Chaotic, loud, and blindingly bright, Times Square surely would jolt us from the afternoon reverie of tea at the plaza. However, we opted for a more gradual awakening from our scone-filled dream.
First, we wandered across Rockefeller Plaza to the famous 30 Rock. This GE building is also the scene of the NBC show bearing its name. I half expected Tina Fey to emerge from the revolving door, on a mission to dump a copy of "The Rural Juror" in a public trash can.
As it was the Friday after Easter, the collection of Fabergé eggs was still on display in Rockefeller Plaza. On Easter Sunday, New York City had a city-wide egg hunt, where various public figures or celebrities went on search of a large Fabergé egg that was decorated by local artists. After the egg hunt, the city displayed each of the eggs on a pedestal in the Rockefeller Plaza. Some eggs were intricately decorated, others were more abstract, and still others represented the iconic aspects of New York life.
From the Rockefeller Plaza, we paid a visit to St. Patrick’s cathedral. As graduates of St. Patrick’s catholic grade school, we felt we had to pay homage to something that bore the name of our former stomping grounds.
That’s when we decided to venture into the heart of the city that never sleeps. Brigid was right in her warnings about Times Square—it is pure madness. Flashing electronic billboards wrestled for your attention, yellow cabs threatened to run you over, and the crème-de-la-crème of street entertainers (read: the naked cowboy) paced their street corners, hoping to catch your eye.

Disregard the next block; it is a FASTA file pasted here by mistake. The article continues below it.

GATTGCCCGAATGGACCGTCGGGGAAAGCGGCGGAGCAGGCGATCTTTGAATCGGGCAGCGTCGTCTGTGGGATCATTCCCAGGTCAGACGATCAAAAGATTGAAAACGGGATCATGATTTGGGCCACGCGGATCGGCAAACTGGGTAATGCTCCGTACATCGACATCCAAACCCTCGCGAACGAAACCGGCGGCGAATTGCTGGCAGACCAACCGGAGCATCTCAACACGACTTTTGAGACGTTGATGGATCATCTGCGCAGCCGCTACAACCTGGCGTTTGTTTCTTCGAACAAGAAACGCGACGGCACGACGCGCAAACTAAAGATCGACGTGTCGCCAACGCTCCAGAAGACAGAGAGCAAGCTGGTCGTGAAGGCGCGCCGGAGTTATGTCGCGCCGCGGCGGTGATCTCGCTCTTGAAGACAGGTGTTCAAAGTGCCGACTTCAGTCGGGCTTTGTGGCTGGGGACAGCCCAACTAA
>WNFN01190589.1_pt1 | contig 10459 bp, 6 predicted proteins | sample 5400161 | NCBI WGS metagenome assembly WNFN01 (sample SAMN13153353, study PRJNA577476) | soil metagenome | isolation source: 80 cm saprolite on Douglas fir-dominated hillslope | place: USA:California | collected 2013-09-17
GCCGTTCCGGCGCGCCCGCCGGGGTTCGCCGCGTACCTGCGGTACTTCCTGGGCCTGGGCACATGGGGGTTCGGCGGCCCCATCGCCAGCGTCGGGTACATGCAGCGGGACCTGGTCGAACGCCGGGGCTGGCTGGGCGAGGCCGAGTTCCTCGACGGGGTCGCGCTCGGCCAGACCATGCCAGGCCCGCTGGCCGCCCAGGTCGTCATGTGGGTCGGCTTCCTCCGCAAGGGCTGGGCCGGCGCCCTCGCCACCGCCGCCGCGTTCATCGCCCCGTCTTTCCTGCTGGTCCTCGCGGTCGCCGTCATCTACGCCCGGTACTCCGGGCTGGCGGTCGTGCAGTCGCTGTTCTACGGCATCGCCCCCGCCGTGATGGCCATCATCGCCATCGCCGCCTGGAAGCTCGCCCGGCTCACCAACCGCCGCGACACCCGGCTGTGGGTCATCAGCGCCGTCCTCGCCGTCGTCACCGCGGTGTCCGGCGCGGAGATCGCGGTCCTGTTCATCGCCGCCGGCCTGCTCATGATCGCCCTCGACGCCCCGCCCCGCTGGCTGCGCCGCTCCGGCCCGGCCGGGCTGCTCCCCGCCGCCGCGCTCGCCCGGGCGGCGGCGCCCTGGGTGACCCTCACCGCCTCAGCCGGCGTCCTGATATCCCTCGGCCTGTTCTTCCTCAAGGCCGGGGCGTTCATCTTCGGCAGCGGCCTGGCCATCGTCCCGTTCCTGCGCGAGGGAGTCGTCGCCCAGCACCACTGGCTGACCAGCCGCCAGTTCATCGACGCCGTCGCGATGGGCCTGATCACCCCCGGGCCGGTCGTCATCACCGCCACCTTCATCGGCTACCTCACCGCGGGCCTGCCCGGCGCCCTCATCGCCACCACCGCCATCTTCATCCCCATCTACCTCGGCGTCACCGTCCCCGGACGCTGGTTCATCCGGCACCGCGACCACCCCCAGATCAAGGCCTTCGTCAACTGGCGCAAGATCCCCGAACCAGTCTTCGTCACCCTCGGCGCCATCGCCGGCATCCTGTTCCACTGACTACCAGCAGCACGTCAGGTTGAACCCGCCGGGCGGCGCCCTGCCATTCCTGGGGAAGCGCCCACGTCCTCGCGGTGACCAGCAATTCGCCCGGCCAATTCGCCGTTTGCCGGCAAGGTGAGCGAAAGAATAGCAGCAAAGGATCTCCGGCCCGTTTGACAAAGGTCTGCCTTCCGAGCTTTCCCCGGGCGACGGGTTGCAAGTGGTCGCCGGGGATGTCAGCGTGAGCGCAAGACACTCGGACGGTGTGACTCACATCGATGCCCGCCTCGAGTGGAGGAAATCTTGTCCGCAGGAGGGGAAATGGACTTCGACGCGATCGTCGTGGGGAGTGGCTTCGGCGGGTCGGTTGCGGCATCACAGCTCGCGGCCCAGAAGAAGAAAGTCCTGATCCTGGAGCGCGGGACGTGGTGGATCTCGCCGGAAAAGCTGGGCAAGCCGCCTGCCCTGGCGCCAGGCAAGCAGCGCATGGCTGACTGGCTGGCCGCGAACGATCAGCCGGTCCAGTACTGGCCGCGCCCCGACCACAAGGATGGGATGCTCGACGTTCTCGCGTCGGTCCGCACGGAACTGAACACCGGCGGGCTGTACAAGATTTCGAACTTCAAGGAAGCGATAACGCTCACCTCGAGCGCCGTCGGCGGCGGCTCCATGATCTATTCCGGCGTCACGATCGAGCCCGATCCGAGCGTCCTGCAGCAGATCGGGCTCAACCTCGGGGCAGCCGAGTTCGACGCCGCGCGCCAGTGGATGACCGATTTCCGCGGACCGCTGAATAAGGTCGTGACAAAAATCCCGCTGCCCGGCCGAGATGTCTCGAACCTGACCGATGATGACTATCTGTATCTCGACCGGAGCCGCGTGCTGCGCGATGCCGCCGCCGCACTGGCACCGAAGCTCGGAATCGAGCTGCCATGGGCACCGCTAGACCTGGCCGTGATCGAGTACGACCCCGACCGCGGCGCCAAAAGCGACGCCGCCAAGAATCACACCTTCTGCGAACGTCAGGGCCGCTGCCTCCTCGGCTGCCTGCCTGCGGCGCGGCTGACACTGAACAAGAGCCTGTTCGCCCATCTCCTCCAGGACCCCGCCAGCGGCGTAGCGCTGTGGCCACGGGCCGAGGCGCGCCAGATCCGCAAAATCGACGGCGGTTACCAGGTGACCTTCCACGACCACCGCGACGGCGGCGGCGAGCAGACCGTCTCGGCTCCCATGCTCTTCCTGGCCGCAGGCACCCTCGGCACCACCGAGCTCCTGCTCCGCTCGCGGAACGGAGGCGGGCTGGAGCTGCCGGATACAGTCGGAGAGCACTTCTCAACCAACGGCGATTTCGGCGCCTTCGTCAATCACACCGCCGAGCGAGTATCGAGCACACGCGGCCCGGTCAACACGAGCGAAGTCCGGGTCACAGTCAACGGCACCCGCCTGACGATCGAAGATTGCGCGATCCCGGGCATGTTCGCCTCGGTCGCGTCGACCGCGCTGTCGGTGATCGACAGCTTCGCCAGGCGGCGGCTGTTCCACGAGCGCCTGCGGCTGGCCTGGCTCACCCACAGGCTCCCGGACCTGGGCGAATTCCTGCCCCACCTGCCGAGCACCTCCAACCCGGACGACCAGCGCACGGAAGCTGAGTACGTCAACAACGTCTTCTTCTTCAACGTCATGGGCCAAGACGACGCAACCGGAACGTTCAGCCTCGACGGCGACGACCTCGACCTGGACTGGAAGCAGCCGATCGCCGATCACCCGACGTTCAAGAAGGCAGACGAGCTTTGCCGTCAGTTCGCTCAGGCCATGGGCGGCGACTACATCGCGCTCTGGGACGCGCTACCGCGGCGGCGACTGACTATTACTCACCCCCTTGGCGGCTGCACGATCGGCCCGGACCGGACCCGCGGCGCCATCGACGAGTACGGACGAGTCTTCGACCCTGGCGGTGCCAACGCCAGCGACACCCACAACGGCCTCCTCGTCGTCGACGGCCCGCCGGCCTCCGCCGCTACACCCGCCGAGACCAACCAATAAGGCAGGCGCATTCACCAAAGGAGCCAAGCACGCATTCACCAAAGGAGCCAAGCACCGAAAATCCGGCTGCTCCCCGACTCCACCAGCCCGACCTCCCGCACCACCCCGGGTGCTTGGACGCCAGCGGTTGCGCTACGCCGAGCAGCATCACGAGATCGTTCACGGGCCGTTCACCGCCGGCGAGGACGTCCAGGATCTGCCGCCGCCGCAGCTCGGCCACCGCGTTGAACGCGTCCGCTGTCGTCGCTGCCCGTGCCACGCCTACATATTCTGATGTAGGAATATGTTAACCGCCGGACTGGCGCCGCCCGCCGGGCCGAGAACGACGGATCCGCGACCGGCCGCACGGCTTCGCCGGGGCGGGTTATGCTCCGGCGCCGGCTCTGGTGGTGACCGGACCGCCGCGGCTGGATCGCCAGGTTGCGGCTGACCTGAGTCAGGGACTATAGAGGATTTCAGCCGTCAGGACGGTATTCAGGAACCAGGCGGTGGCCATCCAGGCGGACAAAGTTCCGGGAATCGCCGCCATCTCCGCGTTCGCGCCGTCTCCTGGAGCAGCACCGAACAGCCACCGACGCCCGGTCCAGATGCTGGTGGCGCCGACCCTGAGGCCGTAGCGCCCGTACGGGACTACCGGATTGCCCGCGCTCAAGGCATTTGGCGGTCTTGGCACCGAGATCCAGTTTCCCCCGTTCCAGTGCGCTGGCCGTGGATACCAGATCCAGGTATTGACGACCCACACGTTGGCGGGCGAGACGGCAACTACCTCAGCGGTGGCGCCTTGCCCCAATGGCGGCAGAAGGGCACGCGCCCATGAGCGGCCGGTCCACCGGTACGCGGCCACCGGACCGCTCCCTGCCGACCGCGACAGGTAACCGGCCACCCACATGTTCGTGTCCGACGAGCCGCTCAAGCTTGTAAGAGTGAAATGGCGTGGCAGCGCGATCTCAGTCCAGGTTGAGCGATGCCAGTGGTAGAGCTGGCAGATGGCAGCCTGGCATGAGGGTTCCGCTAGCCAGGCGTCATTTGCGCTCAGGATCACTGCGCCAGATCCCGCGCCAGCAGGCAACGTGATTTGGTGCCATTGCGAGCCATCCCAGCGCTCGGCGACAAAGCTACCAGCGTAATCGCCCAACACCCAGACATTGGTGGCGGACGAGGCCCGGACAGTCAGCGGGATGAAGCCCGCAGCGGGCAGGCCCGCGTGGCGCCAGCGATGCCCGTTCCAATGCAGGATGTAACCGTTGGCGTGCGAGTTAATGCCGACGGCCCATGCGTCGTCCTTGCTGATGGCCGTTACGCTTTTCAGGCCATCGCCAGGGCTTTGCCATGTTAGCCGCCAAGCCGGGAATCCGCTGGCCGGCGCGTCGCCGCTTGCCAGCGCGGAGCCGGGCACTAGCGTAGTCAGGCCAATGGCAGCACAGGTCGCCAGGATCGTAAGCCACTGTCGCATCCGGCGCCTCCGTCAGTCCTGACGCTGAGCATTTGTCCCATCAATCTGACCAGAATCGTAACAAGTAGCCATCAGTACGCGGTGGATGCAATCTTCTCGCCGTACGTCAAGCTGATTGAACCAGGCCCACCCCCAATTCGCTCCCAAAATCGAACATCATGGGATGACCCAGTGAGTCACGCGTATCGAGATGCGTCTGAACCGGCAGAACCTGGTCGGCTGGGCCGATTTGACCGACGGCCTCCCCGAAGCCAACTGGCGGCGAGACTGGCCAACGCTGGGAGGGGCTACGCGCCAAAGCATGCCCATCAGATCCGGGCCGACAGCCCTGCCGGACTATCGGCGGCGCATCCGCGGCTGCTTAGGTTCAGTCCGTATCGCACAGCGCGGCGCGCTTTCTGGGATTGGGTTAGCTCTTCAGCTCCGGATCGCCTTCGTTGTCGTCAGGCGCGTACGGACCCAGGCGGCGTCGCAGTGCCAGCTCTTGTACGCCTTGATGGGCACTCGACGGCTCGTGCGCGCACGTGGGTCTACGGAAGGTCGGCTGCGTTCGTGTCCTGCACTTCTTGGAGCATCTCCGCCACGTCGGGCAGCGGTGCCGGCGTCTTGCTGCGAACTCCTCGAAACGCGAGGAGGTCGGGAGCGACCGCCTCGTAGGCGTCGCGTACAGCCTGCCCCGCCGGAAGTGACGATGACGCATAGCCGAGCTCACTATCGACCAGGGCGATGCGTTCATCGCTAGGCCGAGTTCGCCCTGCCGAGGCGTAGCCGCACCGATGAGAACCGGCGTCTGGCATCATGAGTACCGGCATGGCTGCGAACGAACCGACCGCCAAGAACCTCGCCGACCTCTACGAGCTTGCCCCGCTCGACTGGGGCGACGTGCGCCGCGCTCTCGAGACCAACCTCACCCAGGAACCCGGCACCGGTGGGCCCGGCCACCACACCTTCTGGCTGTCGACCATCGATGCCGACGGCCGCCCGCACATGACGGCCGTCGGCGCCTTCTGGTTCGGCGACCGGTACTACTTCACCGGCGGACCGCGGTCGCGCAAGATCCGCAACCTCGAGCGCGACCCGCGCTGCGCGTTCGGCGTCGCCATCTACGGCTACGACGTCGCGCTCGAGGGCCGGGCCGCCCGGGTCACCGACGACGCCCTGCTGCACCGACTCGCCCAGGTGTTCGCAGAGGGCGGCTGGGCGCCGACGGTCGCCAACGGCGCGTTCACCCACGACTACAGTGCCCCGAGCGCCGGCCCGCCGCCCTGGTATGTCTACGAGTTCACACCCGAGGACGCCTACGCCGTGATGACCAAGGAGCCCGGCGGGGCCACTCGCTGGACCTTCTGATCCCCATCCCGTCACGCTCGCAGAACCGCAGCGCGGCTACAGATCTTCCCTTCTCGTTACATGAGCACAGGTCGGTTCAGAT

In the name of documentation, we snapped a quick selfie, laughing later at the disapproving business man that is scowling in the background.
Brigid had the great idea of catching the metro from Grand Central Terminal so that I could see that iconic New York landmark as well. Miss Museum Studies filled me in on the history behind the ceiling restoration work from the 1980s. For Grand Central Terminal, years of cigarette smoke had covered the ceiling in a black film, so much so that passersby couldn't make out the celestial painting underneath. Brigid told me that preservationists often leave a trace of the "old" when restoring a landmark. For the ceiling, this means that they left a small dark patch of black grime on the ceiling
From Grand Central Terminal, we caught the metro back to Brigid’s apartment, for the third wardrobe change of the day. After stepping into more comfortable attire, we walked to something that I really wanted to see, Ground Zero. I remember the media coverage of George W. Bush, atop a pile of rubble, making these historic remarks. It still gives me chills.
Today, the site looks like this, and is incredibly emotional. Deliberate and symbolic, it speaks of a resilient nation that will never forget the lives that were so mercilessly lost. The memorial is a pool, set in the exact spot of the World Trade Center that came before it. Water cascades down about 10 feet from the perimeter into a reflecting pool. Once in the reflecting pool, the water moves toward the center where it falls again, down a black hole with seemingly no bottom. It was purposely designed that way, so observers can never see where the water goes.
The names are cut into the metal sheets that surround the waterfalls, and light shines through the names at night. Visits leave behind items, like the flower below, or lay paper on top of the grooves to trace a name with a pencil.
We had to buy visitor passes to view the memorial; however, per the 9/11 Memorial & Museum website, this is no longer required. The 9/11 Memorial Museum, directly underneath the memorial pools in the plaza, had not yet been opened to the public at the time of my visit. Brigid was able to fill me in on some of the things to expect--boxes of Kleenex available to visitors, the tridents of the north tower still in place, video interviews of loved ones left behind, even emergency exits if it gets to be too much.
I will have to come back. I very much want to see that museum when it opens.
Of possible interest: